It wasn’t until college that I realized how widespread smoking was (still is). The thing that was probably more shocking than the people who did it every day on the walk to class or in their daily routine, was the people who thought it was a cool social activity.
It’s not cool and it never will be.
Smoking is disgusting on every single level, and unless you’re living under a rock, you know the very clear danger associated with it.
This is what happens to your lungs when you choose to smoke (per the CDC):
“Every cigarette you smoke damages your breathing…They attack the inner tissue on the way to your lungs…Over time, smoking damages and destroys [the cilia in your lungs]…The poisons in tobacco smoke inflame the delicate lining of your lungs. Years of smoking can damage your lungs so much that they no longer stretch and exchange air.”
That basically goes on forever, but we’ll stop there because I think it’s pretty easy to pick up what the CDC is putting down.
The fact of the matter is that people willingly (and children unwilling exposed to smoke) do this to their bodies. So for someone like me, what is it like to see it happen?
It’s infuriating. Whenever I walk around New York City I feel like I’m straight out of the Arnold Schwarzenegger classic, Total Recall, where half the population of Mars has their air taken away – might be a bit of a stretch, but Arnold is kind of a hero of mine and Total Recall is a undoubtedly on the Mount Rushmore of action movies.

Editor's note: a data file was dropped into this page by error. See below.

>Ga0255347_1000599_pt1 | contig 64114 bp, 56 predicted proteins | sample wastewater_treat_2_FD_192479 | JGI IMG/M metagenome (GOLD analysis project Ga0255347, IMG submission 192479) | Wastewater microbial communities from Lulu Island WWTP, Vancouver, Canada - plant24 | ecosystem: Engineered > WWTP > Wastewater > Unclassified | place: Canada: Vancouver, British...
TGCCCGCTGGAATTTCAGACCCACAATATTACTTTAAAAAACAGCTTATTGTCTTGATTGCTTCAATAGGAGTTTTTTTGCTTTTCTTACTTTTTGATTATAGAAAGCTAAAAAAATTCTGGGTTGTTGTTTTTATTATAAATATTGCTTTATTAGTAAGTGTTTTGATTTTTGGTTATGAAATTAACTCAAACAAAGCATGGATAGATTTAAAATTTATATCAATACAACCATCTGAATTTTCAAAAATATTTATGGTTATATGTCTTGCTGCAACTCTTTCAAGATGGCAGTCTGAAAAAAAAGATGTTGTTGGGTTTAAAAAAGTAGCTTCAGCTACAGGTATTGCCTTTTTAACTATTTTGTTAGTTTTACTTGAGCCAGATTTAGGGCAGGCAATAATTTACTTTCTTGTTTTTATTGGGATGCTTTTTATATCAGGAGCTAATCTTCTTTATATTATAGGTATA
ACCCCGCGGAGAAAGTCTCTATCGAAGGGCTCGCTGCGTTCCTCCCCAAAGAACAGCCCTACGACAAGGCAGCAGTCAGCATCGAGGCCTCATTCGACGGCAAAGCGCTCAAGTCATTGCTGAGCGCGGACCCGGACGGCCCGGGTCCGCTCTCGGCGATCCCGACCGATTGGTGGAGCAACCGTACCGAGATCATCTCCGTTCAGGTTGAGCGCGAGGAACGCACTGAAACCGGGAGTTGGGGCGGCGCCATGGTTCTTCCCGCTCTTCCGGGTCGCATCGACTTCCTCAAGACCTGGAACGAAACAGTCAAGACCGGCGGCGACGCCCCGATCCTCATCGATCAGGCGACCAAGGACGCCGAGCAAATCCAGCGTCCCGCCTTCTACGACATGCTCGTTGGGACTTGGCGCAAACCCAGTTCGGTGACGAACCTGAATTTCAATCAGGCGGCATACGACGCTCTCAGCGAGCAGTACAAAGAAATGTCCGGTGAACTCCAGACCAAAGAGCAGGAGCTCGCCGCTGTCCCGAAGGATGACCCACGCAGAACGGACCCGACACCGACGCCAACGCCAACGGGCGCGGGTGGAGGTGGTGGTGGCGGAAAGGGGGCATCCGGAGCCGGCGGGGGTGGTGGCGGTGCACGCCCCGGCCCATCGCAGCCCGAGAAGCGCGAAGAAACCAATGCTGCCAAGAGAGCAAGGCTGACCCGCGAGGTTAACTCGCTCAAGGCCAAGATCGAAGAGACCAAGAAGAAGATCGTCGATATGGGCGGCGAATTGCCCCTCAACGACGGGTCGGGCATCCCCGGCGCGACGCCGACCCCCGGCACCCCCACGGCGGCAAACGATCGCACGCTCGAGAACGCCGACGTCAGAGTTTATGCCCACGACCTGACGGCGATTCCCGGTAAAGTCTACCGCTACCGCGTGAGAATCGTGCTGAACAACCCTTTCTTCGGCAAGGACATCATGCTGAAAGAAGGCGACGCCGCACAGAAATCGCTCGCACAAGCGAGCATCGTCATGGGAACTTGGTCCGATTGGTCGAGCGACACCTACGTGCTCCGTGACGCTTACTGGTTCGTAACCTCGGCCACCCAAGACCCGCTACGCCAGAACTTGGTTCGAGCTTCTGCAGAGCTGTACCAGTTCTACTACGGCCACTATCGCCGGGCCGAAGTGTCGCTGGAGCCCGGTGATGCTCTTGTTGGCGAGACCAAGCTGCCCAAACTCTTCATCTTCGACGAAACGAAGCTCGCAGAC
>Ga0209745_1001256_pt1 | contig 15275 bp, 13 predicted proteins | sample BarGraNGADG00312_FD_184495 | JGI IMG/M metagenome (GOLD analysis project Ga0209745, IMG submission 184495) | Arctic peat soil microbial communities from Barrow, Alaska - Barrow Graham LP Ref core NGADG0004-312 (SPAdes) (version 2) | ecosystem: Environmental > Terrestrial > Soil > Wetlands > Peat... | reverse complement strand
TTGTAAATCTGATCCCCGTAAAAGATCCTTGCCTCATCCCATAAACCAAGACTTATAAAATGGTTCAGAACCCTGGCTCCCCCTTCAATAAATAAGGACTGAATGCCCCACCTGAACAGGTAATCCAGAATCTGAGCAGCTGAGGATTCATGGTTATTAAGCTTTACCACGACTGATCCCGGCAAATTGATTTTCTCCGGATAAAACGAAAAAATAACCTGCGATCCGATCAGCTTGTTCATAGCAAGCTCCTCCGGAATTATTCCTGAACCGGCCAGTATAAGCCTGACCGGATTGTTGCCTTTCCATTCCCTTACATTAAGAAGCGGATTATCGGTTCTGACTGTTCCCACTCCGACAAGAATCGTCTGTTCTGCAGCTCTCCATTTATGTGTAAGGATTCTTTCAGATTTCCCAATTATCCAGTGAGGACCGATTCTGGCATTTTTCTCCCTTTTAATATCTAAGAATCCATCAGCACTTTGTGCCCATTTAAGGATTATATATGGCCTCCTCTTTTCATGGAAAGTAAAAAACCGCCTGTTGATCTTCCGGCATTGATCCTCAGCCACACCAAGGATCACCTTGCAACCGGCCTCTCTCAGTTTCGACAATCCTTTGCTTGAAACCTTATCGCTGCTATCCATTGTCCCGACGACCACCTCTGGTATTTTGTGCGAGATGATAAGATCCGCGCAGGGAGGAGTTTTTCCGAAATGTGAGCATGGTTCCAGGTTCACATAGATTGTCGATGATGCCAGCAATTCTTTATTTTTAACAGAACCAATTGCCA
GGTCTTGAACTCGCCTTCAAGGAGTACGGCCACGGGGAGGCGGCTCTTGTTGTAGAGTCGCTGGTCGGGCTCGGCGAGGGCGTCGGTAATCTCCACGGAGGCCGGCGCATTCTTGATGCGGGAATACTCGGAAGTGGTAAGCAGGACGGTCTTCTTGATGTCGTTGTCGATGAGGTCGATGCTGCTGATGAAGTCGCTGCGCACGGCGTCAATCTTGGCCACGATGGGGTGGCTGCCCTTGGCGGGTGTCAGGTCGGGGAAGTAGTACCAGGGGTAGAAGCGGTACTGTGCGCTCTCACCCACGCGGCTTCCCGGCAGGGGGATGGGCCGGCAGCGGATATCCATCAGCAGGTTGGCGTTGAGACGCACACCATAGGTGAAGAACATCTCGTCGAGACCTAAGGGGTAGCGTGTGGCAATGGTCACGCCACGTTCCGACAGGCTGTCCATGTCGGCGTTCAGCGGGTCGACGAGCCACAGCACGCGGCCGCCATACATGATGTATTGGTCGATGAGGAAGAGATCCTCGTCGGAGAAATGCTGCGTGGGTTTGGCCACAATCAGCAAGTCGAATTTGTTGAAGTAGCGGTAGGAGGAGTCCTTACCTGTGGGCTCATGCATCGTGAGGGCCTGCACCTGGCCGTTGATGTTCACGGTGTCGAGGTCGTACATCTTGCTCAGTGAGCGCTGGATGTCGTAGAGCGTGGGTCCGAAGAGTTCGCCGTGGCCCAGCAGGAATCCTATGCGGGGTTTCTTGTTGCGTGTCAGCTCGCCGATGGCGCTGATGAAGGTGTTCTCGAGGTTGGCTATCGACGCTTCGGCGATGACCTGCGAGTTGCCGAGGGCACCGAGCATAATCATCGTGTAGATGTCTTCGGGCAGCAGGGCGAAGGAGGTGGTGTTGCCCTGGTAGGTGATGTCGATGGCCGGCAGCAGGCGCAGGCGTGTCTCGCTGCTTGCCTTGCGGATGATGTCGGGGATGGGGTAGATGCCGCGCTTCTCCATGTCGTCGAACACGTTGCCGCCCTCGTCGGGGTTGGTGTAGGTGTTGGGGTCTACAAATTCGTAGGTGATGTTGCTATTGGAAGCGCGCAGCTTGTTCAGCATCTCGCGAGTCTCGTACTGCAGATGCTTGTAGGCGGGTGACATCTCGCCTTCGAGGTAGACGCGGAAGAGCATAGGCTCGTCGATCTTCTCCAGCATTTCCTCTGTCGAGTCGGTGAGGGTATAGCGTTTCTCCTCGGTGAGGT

Air is at a premium in my life. I can’t get enough of it. It’s everywhere, yet I still cannot draw enough into my body to make me feel good.
Not a day goes by where I don’t see someone smoking a cigarette. Everyday people willingly give up their lung function and get closer and closer to a date with the Grimm Reaper, while people like me with cystic fibrosis, spend hours of every single day trying to clear our lungs. It wasn’t our choice to live that life, yet it is the smoker’s choice
In due time, people smoking today, will have to learn to live like me.
The constant crave for oxygen, the heavy breathing, the wheezes, the painful coughs, the suffocating feeling of lung damage – all of these things are internal problems that life long smokers will have to manage like I do. There’s one difference, though. I have learned to live, cope and deal with these issues from a young age. Try teaching an old dog a new trick and see what happens.
After 25 years of experience with respiratory illness, I can tell you that life is often exhausting, frustrating, stressful and painful. Each day, my powerful cough, the occasional streaks of blood in my mucus and the feeling of a knot being tied tightly around my lungs remind me of what’s brewing in my chest (as if I need to be reminded).
Respiratory decline is slow and it doesn’t discriminate.
Our lungs burn when they crave oxygen; they burn when blood curdles out and air fails to seep in.
I wouldn’t wish cystic fibrosis or lung disease on my worst enemy, yet people choose to take baby steps towards inevitability each time they buy a pack at a local 7–Eleven.
I’ve seen the power of smoking. I’ve had several family members pass away from smoking-related illness and it’s heartbreaking.
Life is precious and we only get one chance at it. Don’t blow it all away.
Learn to love your lungs because I promise you, if you want to know what it’s like to live like me, smoking a cigarette is the fastest way to figure it out.
Use me as your reason to quit, don’t join me in this lifestyle.